peak only observed in synthetic diamond, which can be used to discriminate natural from synthetic. Type (natural blue diamond: IIb, electron beam Irradiated blue diamond: Type Ia) can be used to discriminate natural from irradiated diamond. The intensity of specific
peak observed only in irradiated diamond is related with irradiation and annealing process.
Gemological Comparison between Gwangdong Tektite and Baikdusan Obsidian
Kim, Won-Sa ;
Journal of the Mineralogical Society of Korea, volume 20, issue 3, 2007, Pages 181~191
The gemological charateristics of Gwangdong tektites and Baikdusan obsidians were investigated, using microscopy, density and refractive index measurements, X-ray fluorescence spectrometry, Inductively Coupled Plasma Mass spectrometry, X-ray powder diffraction, and electron microprobe analysis. The Gwangdong tektites and Baikdusan obsidians are both black in colour and slightly trans-lucent with various shades of brown when cut into a few mm thick. Both the materials yield conchoidal fracture on broken surface. The tektites occur as tear-drop shapes, ranging from 4 to 10 cm long, and in spheres, from 3 to 5 cm in diameter. On the surface numerous shallow pits up to 3 mm in diameter are present. Mohs' hardness and specific gravity are 5 to 5.5 and 2.66, respectively. The tektites are singly refractive, with an refractive index of 1.51. Numerous spherical air bubbles are randomly scattered throughout the tektites, and silica-rich glass inclusions are occasionally seen. X-ray powder diffraction analysis verifies that they are non-crystalline. The Baikdusan obsidians show very similar properties to those of the Gwangdong tektites, especially in hardness, amorphous nature and fracture. Nevertheless, the Baikdusan obsidian can readily be distinguished from the Gwangdong tektites by refractive index (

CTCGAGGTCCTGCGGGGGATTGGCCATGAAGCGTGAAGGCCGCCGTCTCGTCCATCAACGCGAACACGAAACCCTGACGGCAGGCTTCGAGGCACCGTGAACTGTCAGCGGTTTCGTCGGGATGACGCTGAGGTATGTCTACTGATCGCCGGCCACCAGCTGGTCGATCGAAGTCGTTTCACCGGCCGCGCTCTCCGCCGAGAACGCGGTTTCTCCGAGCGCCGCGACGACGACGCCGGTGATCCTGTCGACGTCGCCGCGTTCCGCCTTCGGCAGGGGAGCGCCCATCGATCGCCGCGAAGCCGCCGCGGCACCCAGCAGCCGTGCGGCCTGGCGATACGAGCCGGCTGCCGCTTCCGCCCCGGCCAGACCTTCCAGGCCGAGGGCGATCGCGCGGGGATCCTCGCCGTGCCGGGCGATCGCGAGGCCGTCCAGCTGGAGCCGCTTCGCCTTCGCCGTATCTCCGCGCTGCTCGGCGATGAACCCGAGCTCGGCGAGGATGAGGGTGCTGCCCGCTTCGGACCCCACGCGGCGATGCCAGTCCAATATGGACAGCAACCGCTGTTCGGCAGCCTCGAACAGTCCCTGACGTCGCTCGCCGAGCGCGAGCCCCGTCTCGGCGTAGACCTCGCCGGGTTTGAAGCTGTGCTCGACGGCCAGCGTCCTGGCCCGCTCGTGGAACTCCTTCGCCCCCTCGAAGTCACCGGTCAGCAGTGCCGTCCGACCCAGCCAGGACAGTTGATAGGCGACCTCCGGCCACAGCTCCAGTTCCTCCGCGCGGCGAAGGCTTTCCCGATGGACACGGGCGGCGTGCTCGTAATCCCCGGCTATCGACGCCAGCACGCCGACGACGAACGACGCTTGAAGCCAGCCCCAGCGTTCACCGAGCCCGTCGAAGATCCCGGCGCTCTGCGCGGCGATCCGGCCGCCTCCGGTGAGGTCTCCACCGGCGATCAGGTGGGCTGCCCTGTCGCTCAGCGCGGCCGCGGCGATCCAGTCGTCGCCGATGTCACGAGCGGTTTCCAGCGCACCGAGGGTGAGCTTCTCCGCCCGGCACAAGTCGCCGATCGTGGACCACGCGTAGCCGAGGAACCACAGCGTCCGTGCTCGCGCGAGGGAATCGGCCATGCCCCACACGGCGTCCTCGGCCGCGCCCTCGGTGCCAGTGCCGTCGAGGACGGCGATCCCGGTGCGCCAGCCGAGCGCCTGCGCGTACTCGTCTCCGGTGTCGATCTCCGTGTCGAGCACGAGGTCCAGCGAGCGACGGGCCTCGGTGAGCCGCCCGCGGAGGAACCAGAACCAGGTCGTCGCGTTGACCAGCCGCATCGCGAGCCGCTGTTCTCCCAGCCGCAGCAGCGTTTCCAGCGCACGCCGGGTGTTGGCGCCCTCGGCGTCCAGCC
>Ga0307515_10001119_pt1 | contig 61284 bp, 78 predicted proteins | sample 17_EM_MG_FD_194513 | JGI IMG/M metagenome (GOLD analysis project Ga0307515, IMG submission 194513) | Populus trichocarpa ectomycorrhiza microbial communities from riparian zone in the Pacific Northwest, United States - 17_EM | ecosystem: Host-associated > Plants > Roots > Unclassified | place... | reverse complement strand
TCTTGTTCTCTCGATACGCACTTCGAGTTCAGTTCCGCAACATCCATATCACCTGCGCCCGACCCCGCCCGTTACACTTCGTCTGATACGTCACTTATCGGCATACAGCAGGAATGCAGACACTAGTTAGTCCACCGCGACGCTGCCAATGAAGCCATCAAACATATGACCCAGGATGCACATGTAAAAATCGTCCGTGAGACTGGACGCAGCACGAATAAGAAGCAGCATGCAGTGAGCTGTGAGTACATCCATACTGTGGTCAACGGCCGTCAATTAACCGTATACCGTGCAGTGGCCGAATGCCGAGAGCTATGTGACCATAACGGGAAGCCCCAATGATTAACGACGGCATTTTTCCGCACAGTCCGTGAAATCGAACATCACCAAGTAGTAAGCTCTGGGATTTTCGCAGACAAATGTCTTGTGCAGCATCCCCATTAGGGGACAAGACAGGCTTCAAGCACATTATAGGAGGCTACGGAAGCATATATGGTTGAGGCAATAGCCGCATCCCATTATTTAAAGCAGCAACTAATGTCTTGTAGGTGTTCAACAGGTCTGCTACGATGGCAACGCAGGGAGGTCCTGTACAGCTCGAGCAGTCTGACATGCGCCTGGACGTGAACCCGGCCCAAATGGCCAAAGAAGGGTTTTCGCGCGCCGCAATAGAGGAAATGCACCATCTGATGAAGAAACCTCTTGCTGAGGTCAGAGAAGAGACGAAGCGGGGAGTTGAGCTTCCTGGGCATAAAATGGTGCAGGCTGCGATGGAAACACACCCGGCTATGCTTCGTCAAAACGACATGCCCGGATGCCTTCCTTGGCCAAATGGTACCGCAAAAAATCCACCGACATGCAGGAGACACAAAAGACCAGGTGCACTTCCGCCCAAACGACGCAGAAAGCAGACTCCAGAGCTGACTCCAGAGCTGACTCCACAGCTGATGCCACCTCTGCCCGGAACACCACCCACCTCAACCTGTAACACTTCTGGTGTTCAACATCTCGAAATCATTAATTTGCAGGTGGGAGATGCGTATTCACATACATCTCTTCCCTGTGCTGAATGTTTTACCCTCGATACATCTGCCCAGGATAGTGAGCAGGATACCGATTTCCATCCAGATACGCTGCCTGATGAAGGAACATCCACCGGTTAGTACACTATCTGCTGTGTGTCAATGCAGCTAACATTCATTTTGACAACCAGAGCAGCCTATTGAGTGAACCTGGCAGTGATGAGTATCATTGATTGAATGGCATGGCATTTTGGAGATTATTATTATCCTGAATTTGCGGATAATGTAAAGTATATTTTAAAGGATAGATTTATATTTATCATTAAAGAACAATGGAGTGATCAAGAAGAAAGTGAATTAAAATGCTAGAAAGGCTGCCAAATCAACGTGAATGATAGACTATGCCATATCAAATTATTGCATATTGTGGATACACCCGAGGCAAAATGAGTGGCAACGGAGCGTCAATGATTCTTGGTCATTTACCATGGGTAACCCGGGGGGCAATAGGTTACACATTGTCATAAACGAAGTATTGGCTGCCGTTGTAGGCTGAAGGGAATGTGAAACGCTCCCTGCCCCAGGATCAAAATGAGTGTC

), specific gravity (2.67 to 2.68), and inclusions (absence of bubbles and presence of sanidine and magnetite crystals).
Local Environments of Li in the Interlayer of Clay Minerals at Room and High Temperatures
Kim, Yeong-Kyoo ; Lee, Ji-Eun ;
Journal of the Mineralogical Society of Korea, volume 20, issue 3, 2007, Pages 193~201
MAS NMR to investigate the fate and local environments of Li in the interlayer of clay minerals such as hectorite, Woming-montmorillonite, beidellite, and lepidollite at room and high (
) temperature. Although
NMR spectra show narrower peaks than those of